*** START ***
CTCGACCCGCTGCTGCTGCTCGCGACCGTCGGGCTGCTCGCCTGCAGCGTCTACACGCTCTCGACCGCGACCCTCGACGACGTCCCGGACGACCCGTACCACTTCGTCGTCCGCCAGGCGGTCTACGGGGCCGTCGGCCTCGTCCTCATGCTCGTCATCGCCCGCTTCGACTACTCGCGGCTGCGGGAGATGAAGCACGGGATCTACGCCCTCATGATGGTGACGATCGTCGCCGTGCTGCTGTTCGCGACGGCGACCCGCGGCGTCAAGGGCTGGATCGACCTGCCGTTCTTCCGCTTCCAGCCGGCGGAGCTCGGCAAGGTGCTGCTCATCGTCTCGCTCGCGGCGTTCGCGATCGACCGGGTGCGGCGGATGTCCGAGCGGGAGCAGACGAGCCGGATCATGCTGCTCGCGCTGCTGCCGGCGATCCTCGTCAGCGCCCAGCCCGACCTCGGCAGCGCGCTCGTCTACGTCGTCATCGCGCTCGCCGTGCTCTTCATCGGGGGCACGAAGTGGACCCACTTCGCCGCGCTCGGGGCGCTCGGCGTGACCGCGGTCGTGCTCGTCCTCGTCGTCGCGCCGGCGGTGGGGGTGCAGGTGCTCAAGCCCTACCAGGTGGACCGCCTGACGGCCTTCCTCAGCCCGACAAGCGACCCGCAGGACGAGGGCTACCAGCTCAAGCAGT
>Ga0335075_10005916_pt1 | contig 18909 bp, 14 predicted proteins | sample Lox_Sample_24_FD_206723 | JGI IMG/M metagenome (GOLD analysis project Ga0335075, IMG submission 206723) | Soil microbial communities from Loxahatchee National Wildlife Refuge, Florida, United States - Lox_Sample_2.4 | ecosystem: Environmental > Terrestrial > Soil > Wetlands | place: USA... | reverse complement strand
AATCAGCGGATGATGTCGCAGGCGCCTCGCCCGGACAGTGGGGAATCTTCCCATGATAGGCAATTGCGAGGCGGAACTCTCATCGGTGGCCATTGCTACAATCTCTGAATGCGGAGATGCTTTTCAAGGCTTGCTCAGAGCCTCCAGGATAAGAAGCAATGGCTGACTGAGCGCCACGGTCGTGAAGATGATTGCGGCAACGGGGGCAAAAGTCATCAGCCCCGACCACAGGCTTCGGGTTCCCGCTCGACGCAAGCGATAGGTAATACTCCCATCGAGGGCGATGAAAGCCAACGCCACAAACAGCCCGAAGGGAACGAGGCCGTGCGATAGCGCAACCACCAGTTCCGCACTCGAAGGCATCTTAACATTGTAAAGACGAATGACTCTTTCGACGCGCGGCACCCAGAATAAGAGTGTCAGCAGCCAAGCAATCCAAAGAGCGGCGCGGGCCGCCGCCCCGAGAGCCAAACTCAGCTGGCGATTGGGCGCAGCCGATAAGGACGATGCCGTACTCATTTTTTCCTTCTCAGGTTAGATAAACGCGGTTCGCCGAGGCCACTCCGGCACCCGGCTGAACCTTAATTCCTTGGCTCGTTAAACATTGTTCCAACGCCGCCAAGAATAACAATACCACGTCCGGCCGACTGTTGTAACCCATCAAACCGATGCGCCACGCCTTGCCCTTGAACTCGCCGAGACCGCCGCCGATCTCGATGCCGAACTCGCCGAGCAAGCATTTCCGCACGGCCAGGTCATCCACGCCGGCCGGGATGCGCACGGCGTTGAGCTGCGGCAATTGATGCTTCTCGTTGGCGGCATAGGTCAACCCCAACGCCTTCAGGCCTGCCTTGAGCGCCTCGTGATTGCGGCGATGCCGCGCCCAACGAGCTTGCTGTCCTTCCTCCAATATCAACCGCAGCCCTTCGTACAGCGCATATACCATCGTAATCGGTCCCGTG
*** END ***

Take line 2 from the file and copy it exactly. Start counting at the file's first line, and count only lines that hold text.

>Ga0335075_10005916_pt1 | contig 18909 bp, 14 predicted proteins | sample Lox_Sample_24_FD_206723 | JGI IMG/M metagenome (GOLD analysis project Ga0335075, IMG submission 206723) | Soil microbial communities from Loxahatchee National Wildlife Refuge, Florida, United States - Lox_Sample_2.4 | ecosystem: Environmental > Terrestrial > Soil > Wetlands | place: USA... | reverse complement strand